DTG Glossary of Terms and Phrases

The DTG Glossary will help you better understand the terms and phrases often heard in this industry.  Familiarizing yourself with this list will allow you to better communicate clearly and efficiently for support and general questions.

  • Artwork Resolution – This refers to the resolution of the artwork, itself – most DTG printers prefer artwork to be at 150-300 DPI (Dots Per Inch).  While this ensures the artwork file will be crisp, it has no impact on the actual print resolution!
  • Banding – This refers to the horizontal or vertical stripes which appear in an image, after printing.  Vertical lines for printers where the print head moves left-to-right along the X-Axis (ie, nearly all printers on the market), and horizontal for printers where the print head is stationary and the platen moves in and out repeatedly (ie, Kornit printer).  Banding is often an indication of dropped channels or nozzles, but can sometimes be attributed to improper step distance along the Y-Axis.  In he latter case, some RIP software allows you to compensate by adjusting the step distance, between scan lines.
  • Bleeding – This refers to the process where bordering colors blur into each other to create messy edges and muddled colors.  The root cause is generally either be too much ink being laid down and / or not enough time allowed for the ink to gel.  Some RIP software allows you to add a small delay between each scan line pass or reduce the volume of ink being printed (there are a number of approaches, including lowering the print resolution or controlling actual volume curves).  Many time, bleeding can be caused by an over-abundance of white ink being printed in the Highlight – heavy, wet white ink has a tendency to flood into other areas of solid color.
  • Capping Station – The Capping Station often resides on the right side of the printer, and is responsible for all aspects of system flushes and cleaning cycles.  The Capping Station raises up slightly to create a perfect seal around the print head nozzle plate, then a lower pump activates to pull ink or cleaning solution through the nozzles.  Any buildup of ink around the edges of the capping station (or blockage in the lines beneath the assembly) can prevent a seal from forming and will render any attempt at cleaning cycles, ineffective.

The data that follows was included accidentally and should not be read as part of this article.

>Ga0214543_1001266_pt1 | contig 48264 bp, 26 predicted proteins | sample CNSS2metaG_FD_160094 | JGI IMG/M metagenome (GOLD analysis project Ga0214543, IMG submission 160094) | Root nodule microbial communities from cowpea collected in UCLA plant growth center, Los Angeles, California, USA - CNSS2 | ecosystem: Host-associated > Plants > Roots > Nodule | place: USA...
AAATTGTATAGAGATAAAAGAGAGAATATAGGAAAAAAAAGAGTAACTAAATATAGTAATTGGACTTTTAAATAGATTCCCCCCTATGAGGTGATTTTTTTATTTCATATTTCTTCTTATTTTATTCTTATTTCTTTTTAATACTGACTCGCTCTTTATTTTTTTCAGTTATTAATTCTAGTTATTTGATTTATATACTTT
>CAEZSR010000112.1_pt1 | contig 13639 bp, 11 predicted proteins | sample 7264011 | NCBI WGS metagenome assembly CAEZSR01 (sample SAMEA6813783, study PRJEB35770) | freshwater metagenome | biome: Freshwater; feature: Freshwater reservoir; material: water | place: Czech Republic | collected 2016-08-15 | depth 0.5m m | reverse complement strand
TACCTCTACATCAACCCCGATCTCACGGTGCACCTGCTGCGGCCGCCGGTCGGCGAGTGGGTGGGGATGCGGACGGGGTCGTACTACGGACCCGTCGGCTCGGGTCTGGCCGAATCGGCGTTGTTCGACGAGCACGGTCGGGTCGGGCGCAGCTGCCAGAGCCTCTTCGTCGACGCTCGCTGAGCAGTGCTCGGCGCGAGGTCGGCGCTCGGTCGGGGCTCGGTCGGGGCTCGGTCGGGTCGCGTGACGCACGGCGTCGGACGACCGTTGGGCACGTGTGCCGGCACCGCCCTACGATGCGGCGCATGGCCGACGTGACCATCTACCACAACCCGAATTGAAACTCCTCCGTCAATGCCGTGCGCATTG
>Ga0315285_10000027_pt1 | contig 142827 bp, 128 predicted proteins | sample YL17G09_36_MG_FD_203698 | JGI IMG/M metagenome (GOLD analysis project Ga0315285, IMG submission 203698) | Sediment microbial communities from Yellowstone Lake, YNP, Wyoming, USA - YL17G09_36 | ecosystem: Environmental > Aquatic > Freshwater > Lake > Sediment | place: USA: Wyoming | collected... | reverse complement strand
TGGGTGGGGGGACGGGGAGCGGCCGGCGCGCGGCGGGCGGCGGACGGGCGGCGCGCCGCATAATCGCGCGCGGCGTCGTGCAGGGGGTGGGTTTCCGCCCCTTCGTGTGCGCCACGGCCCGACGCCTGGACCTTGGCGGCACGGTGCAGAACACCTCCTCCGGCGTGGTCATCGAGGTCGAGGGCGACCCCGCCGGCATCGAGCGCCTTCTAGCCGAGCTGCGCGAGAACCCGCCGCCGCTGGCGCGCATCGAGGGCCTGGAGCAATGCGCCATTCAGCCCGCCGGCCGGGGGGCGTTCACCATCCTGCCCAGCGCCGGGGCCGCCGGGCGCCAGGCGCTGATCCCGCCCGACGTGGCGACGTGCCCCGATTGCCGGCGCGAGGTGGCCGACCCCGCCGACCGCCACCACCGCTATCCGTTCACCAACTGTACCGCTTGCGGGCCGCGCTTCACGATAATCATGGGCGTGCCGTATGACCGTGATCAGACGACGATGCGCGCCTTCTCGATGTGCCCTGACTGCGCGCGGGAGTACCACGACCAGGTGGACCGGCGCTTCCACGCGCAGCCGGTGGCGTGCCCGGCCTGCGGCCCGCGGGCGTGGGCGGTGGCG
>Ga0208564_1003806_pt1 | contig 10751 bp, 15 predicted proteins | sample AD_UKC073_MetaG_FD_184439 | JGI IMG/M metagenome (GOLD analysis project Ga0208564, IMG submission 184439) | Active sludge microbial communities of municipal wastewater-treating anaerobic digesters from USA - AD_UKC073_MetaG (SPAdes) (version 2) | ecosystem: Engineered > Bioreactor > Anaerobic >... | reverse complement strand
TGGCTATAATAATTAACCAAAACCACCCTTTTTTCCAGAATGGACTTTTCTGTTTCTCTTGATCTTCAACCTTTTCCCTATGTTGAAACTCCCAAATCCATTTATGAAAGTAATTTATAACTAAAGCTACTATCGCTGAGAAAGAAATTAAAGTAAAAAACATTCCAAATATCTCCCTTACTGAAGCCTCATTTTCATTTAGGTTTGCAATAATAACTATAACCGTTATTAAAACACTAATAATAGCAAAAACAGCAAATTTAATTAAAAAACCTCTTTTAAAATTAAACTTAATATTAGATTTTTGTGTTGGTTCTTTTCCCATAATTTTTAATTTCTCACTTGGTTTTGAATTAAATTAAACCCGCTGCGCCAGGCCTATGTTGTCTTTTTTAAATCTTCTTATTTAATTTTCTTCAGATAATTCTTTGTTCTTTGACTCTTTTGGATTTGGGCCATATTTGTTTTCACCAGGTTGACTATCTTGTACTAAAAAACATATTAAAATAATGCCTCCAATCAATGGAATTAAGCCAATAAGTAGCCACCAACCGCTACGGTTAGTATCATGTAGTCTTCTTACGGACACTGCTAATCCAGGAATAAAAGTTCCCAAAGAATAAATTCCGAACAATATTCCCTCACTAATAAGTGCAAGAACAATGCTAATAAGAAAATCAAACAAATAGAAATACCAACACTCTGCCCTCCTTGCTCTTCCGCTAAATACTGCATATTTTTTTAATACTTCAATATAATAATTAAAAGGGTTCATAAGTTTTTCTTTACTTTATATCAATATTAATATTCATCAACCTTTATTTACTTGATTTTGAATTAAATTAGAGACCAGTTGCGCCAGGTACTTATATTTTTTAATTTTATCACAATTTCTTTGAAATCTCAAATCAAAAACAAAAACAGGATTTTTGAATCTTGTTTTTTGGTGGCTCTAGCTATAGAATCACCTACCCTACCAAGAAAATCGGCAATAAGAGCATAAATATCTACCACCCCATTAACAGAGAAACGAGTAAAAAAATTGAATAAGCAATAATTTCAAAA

• Cartridge – A Cartridge holds the ink, while it waits to be fed into the printer system.  Some cartridges are “closed”, meaning they contain an internal bladder and are usually replaced when empty.  Some cartridges are “open”, meaning they can be refilled easily.  Open ink cartridges can either be standalone or be connected to a bulk CIS system.
  • Channel – A Channel is line of ink running to a print head, which is then distributed through a series of nozzles in the nozzle plate.  DTG printers most often come in a 4, 6 or 8 channel configuration, although larger systems exist.  The most frequent setup is an 8-channel configuration (generally four white channels plus one for each CMYK).
  • Cleaning Cycle – This refers to the process of running an automatic cleaning cycle, from the printer interface itself (or from the Adjustment Program or associated printer software).  On most Epson based systems, this forces the printer to go through a series of capping station pump cycles and wiper blade passes to push a small amount of ink through all the channels and attempt to clear the nozzle plate of any obstructions.  Some systems allow for varying levels of Cleaning Cycle intensity.  NOTE: Cleaning Cycles, while often effective, are not a substitute for manual maintenance!  You still need to physically scrub your capping station top and wiper blade, regularly.  Do not rely solely on auto cleaning cycles, or you will find yourself in a tough situation, down the road.
  • Cleaning Solution – This refers to the chemicals used to break down ink and clean your machine.  Cleaning Solutions come in a wide range of strengths – more mild solutions should be used for wet capping a print head or system flushes, whereas stronger solutions should be reserved for more difficult situation where exposure will be limited to short term bursts.
  • CMYK – Refers to the Cyan / Magenta / Yellow / Black color space – these are also the fundamental colors used by most DTG systems to generate all the other colors being printed.
  • CMYK Layer – The CMYK Layer is the actual color layer, printed either by itself (light garments) or on top of a white underbase (dark garments).  The Cyan / Magenta / Yellow / Black inks are mixed as they are sprayed on the garment, recreating the desired colors (NOTE: it is the RIP software and color profiles which determine how the inks are mixed, thus determining the actual printed output).  The Highlight layer is often printed simultaneously with the CMYK layer.